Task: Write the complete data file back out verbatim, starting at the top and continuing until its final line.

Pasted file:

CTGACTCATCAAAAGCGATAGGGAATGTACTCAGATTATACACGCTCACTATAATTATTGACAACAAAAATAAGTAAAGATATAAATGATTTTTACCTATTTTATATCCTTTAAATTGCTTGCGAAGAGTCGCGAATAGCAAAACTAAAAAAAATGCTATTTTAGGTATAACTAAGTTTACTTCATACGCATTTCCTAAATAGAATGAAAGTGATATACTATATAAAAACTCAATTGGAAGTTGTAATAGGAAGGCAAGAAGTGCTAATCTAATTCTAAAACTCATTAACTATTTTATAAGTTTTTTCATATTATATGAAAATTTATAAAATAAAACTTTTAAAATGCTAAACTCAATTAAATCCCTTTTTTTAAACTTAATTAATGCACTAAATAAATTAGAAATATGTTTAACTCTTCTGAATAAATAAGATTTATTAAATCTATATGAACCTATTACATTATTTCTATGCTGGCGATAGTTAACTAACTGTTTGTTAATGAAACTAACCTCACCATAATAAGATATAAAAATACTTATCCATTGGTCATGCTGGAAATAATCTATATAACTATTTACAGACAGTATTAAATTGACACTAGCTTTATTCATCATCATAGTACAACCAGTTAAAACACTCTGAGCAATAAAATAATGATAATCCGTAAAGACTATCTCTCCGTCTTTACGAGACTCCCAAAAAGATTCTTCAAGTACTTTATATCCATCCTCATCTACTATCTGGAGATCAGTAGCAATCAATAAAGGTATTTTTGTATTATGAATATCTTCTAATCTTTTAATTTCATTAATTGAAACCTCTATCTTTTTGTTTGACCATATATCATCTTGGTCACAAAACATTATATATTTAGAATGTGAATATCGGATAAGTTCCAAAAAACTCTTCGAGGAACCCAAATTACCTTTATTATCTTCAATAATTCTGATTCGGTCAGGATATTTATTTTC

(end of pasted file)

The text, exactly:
CTGACTCATCAAAAGCGATAGGGAATGTACTCAGATTATACACGCTCACTATAATTATTGACAACAAAAATAAGTAAAGATATAAATGATTTTTACCTATTTTATATCCTTTAAATTGCTTGCGAAGAGTCGCGAATAGCAAAACTAAAAAAAATGCTATTTTAGGTATAACTAAGTTTACTTCATACGCATTTCCTAAATAGAATGAAAGTGATATACTATATAAAAACTCAATTGGAAGTTGTAATAGGAAGGCAAGAAGTGCTAATCTAATTCTAAAACTCATTAACTATTTTATAAGTTTTTTCATATTATATGAAAATTTATAAAATAAAACTTTTAAAATGCTAAACTCAATTAAATCCCTTTTTTTAAACTTAATTAATGCACTAAATAAATTAGAAATATGTTTAACTCTTCTGAATAAATAAGATTTATTAAATCTATATGAACCTATTACATTATTTCTATGCTGGCGATAGTTAACTAACTGTTTGTTAATGAAACTAACCTCACCATAATAAGATATAAAAATACTTATCCATTGGTCATGCTGGAAATAATCTATATAACTATTTACAGACAGTATTAAATTGACACTAGCTTTATTCATCATCATAGTACAACCAGTTAAAACACTCTGAGCAATAAAATAATGATAATCCGTAAAGACTATCTCTCCGTCTTTACGAGACTCCCAAAAAGATTCTTCAAGTACTTTATATCCATCCTCATCTACTATCTGGAGATCAGTAGCAATCAATAAAGGTATTTTTGTATTATGAATATCTTCTAATCTTTTAATTTCATTAATTGAAACCTCTATCTTTTTGTTTGACCATATATCATCTTGGTCACAAAACATTATATATTTAGAATGTGAATATCGGATAAGTTCCAAAAAACTCTTCGAGGAACCCAAATTACCTTTATTATCTTCAATAATTCTGATTCGGTCAGGATATTTATTTTC